Plaintiff does not dispute that she was informed that her attendance at the meeting was required, and that her failure to attend would result in her termination. See Pl. Dep. at 279-83. Contrary to Plaintiff's wholly unsupported "impression" that the manager's meeting was "an opportunity for managers to drink alcohol and to attempt to engage in sexual relations with other managers," Pl. Mem. of Law at 3-4, Plaintiff has failed to provide the Court with any tangible evidence to show that defendants' decision to require Plaintiff's attendance at the meeting was "so lacking in merit as to call into question its genuineness." Dister, 859 F.2d at 1116; see also Walsh v. United Cable Techs. Servs. Corps. and Telecomms., Inc., 46 F. Supp. 2d 170, 173 (D.Conn.1999). The FMLA does not immunize an employee from legitimate disciplinary action by her employer for reasons unrelated to the employee's FMLA leave. See Gunnell, 152 F.3d at 1262 ("[A]n employee who requests FMLA leave would have no greater protection against his or her employment being terminated for reasons not related to his or her FMLA request than he or she did before submitting the request.") (citing 29 C.F.R. § 825.216(a)); Hite, 38 F. Supp. 2d at 743; Clark v. New York State Elec. & Gas Corp., 67 F. Supp. 2d 63, 81 (N.D.N.Y. 1999) ("[A]n employee who is subject to termination due to performance problems will not be insulated from termination[ ] by the FMLA."); Carrillo v. The Nat'l Council of the Churches of Christ, 976 F. Supp. 254, 256 (S.D.N.Y.1997); McCown v. UOP, Inc., 1995 WL 519818, at *7 (N.D.Ill. Aug.30, 1995); see also Sepe v. McDonnell Douglas Corp., 176 F.3d 1113, 1115-16 (8th Cir.1999) (dismissing employee's claim of retaliatory discharge under the FMLA where employee's termination was based on a violation of the collective bargaining agreement), petition for cert. filed, 68 USLW 3274 (Oct. 12, 1999). Indeed, Plaintiff has not presented any evidence, *305 i.e., performance evaluations, internal memoranda, or attendance records, which would belie Defendants' contention that Plaintiff was fired for not attending the annual manager's meeting. See, e.g., Hillman v. Hamilton College, 1998 WL 166827, at *9 (N.D.N.Y. Apr.9, 1998); McCown, 1995 WL 519818, at *7. Moreover, the proximity of Plaintiff's termination is insufficient, in and of itself, to support her retaliatory discharge claim. See McCown, 1995 WL 519818, at *7 ("If timing alone were sufficient, any employer who granted an employee leave under the FMLA would thereafter have its hands tied regarding any discipline of that employee.").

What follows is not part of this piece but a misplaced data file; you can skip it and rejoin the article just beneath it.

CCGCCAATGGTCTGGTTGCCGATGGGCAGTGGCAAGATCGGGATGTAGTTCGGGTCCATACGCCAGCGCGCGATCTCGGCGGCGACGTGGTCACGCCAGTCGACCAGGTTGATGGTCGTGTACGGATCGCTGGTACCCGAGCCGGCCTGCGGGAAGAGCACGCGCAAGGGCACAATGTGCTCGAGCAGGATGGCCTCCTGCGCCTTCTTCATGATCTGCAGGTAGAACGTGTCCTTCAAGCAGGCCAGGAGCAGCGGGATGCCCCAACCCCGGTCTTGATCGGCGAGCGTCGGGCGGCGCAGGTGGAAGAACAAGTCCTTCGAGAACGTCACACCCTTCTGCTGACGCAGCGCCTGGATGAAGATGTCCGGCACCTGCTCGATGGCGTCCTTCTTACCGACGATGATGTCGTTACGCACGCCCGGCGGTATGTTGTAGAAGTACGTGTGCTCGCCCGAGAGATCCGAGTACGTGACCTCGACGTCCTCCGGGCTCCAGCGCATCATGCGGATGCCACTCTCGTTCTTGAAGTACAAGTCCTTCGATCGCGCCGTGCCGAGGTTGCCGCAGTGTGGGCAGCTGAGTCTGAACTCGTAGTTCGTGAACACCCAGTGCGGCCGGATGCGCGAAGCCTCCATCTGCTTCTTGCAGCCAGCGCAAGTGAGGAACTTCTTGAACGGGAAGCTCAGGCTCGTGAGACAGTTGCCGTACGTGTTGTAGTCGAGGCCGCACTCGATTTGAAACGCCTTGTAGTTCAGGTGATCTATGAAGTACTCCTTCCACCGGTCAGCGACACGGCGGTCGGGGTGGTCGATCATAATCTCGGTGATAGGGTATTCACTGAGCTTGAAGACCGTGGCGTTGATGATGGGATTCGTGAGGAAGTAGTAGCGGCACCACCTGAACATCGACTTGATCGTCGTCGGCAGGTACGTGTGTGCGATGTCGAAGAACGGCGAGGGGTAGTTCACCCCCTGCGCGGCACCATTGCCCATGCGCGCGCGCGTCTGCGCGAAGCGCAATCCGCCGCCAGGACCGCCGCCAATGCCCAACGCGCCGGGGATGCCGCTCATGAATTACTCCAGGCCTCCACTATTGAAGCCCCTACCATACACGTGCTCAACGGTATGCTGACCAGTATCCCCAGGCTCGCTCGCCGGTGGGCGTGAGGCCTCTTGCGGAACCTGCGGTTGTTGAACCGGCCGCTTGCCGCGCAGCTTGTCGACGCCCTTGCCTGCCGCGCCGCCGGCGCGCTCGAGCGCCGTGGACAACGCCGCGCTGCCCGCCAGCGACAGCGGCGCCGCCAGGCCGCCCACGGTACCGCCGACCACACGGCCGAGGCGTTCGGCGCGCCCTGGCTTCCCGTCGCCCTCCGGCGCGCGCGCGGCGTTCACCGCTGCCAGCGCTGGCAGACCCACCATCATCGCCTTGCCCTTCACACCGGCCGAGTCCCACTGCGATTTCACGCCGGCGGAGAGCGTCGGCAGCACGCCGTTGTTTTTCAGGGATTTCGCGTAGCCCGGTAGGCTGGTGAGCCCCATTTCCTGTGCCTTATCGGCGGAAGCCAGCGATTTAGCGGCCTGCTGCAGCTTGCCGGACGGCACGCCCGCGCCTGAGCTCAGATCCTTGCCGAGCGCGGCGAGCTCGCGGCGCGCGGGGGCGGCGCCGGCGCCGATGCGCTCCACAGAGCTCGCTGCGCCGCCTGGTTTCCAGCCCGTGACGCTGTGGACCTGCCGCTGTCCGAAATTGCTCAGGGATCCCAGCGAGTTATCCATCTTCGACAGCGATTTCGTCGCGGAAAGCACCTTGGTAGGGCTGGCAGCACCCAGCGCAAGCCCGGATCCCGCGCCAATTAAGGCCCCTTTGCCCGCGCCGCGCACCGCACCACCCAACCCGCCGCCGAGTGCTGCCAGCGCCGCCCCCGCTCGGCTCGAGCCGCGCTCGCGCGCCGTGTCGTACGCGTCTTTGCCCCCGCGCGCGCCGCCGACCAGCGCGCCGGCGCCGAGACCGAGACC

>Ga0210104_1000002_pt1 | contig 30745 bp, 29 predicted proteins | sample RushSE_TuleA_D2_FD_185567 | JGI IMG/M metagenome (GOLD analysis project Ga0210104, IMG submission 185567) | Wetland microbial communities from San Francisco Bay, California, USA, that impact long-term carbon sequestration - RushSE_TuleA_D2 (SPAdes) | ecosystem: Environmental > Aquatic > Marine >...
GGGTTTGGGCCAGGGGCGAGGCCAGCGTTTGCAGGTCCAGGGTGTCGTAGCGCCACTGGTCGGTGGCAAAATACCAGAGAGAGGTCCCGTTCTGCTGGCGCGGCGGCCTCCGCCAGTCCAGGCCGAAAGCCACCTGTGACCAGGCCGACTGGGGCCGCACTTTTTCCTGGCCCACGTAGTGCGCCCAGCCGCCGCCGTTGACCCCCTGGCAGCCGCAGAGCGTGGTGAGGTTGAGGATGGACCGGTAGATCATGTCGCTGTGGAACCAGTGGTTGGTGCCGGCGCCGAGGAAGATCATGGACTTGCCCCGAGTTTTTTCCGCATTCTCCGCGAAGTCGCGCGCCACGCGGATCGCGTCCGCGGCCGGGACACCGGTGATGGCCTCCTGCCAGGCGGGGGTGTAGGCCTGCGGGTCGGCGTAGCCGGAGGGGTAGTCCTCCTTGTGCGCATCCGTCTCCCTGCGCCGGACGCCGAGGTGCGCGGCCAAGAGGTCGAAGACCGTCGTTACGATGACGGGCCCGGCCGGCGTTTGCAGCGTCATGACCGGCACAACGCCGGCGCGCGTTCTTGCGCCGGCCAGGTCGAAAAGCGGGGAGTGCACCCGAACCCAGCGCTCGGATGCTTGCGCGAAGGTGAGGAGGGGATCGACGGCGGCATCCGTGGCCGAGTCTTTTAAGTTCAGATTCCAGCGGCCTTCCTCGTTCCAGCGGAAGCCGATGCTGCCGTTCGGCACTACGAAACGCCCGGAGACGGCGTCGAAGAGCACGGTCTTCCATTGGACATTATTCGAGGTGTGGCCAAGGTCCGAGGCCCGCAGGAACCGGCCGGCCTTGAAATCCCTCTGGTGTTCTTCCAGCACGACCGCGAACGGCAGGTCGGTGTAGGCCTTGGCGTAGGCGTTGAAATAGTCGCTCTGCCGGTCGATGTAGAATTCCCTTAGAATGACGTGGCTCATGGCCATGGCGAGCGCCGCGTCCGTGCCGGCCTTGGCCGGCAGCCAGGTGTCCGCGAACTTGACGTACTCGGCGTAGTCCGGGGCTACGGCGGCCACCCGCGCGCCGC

To establish her retaliatory discharge claim, Plaintiff selectively reads the deposition testimony of District Manager Greg Waidman to establish that, during the time he had been employed with the company, Waidman was not aware of any manager being fired for not attending the manager's meeting. See Waidman Dep. at 45-46. Plaintiff omits, however, Waidman's answer to the following question, where he states that, during that same time, he has never known of any manager who did not attend the manager's meeting. Id. at 46. Notably, Waidman, who joined in the decision to promote Plaintiff to the manager's position while aware that she was pregnant, left the company prior to Plaintiff's termination.See, e.g., Legendre v. Chase Manhattan Bank, 1996 WL 514874, at *6 (S.D.N.Y. Sept.10, 1996) (citing Corcoran v. GAB Business Servs., Inc., 723 F. Supp. 966, 968-69 (S.D.N.Y. 1989) (isolated comments by individuals with no involvement in decision to terminate insufficient to support inference of discrimination)). Equally unavailing is Plaintiff's attempt to establish pretext through Lynch's isolated comment that, "we are not a family oriented company, we are a business." Even assuming that Lynch made that statement, it is hardly sufficient, in and of itself, from which to infer discriminatory animus. See, e.g., Chaffin, 179 F.3d at 320. Because the Court finds that Plaintiff has failed to present competent evidence of pretext to withstand summary judgment on her FMLA retaliatory claim, Defendants' motion for summary judgment with respect to that claim is granted.
C. Interference With Plaintiff's Rights Under the FMLA
As an alternate theory of recovery under the FMLA, Plaintiff alleges that Defendants interfered with her right under the FMLA to take up to twelve weeks of unpaid leave per year in connection with the birth of her child. See 29 U.S.C. § 2612(a) (1) (A).